Influenza Antiviral Treatment Recommendations
    • Because of the potential severity of illness associated with H7N9 virus infection, it is recommended that all confirmed cases, probable cases, and H7N9 cases under investigation (see Interim Guidance on Case Definitions to be Used for Novel Influenza A (H7N9) Case Investigations in the United States) receive antiviral treatment with a neuraminidase inhibitor as early as possible. Treatment should be initiated even if it is more than 48 hours after onset of illness.
    • Laboratory testing and initiation of antiviral treatment should occur simultaneously; treatment should not be delayed for laboratory confirmation of influenza or H7N9 infection. (For information regarding case investigation, specimen collection and laboratory testing, please see the CDC Health Alert Network issued on April 5, 2013.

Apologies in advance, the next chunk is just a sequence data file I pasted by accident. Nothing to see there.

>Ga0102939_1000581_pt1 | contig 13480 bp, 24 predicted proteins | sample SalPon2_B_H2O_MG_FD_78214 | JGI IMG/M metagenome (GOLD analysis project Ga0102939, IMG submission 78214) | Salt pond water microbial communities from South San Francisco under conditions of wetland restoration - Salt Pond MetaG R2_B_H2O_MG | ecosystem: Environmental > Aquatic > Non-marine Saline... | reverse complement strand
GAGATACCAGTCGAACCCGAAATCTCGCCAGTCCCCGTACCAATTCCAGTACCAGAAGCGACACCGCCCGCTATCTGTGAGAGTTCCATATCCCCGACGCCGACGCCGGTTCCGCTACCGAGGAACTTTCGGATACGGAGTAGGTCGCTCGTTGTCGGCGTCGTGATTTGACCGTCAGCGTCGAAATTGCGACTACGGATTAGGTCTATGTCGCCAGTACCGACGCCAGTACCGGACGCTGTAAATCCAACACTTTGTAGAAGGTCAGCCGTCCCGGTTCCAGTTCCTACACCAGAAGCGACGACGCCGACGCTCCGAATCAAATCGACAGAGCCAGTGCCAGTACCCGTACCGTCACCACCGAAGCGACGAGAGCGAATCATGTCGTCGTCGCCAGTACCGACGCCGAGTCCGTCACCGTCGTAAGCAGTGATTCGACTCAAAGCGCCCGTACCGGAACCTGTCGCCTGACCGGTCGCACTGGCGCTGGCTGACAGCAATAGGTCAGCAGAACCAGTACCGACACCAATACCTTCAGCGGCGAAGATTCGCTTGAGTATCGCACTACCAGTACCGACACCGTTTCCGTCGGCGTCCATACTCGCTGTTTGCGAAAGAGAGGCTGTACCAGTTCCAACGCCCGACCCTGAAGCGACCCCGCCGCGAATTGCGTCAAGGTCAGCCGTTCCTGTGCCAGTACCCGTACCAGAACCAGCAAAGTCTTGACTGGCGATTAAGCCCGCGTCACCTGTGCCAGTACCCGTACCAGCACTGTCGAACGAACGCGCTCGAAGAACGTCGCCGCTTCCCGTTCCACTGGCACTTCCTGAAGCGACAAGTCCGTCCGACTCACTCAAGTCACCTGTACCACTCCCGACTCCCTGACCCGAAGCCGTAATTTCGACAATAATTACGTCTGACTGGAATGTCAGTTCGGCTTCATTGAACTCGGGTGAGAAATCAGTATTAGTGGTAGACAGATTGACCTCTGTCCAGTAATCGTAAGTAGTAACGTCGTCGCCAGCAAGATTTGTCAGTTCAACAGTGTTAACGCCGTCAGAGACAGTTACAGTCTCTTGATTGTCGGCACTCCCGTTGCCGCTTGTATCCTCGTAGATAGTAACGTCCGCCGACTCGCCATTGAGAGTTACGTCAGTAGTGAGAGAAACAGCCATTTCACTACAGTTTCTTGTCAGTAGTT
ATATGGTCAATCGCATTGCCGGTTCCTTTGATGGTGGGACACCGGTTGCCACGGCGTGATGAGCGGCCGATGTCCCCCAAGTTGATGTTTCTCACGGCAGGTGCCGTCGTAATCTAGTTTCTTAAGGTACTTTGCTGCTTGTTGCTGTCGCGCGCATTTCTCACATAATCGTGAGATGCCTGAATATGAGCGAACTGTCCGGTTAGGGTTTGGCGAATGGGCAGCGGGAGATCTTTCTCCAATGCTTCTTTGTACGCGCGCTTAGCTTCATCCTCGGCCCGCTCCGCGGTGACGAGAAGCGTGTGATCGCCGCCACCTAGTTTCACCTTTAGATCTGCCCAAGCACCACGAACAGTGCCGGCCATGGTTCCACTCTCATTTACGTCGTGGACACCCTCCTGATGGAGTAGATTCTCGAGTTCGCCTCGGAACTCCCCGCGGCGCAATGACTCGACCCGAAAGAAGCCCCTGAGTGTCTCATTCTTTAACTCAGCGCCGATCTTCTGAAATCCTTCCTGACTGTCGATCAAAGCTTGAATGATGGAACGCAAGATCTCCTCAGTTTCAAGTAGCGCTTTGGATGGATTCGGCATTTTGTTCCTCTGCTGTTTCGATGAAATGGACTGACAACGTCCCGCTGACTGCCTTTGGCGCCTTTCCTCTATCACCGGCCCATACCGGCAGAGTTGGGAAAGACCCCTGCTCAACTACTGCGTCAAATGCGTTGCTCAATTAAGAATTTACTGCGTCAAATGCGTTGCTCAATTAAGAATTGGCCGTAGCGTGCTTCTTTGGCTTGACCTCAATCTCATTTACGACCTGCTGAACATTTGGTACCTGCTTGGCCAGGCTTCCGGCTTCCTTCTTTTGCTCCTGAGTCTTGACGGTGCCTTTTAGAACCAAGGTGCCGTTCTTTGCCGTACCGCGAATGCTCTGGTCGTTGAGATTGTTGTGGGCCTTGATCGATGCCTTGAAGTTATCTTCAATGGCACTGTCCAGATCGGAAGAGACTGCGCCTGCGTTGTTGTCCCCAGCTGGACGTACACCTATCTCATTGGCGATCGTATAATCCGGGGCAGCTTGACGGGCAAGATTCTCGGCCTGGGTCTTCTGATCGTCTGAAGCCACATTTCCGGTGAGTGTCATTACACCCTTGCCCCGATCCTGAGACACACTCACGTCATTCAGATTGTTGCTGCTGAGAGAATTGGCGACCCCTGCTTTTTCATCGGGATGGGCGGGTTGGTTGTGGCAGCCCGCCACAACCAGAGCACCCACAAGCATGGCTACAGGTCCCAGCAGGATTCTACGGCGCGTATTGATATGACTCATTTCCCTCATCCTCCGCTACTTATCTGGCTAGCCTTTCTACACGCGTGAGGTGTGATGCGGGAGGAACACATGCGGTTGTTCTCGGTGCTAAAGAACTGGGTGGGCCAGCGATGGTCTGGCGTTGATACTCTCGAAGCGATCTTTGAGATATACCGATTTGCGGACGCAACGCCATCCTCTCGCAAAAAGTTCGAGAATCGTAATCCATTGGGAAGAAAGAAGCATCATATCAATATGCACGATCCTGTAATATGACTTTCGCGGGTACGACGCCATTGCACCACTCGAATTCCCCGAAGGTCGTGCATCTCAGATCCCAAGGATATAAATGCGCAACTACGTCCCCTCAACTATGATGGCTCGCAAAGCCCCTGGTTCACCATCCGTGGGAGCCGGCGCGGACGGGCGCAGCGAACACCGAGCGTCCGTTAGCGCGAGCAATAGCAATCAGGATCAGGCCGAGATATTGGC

• Please see Antiviral Drugs: Dosage (ACIP) for additional guidance on the use of influenza antiviral agents, including dosage recommendations for treatment by age group. Oseltamivir is recommended for treatment of persons of any age; zanamivir is recommended for children aged 7 and older. Clinicians may refer to the manufacturer’s package inserts for additional information regarding dosing, contraindications, and potential adverse events.

    Uncomplicated Illness in Outpatients
    • Given the anticipated lack of preexisting immunity to H7N9 viruses, the potential for rapid progression, severe disease, and fatal outcomes with H7N9 infection, and low adverse event profile of neuraminidase inhibitors, treatment with oseltamivir or inhaled zanamivir should be initiated when confirmed cases, probable cases, or H7N9 cases under investigation are recognized, even if more than 48 hours from illness onset and even for apparently uncomplicated illness.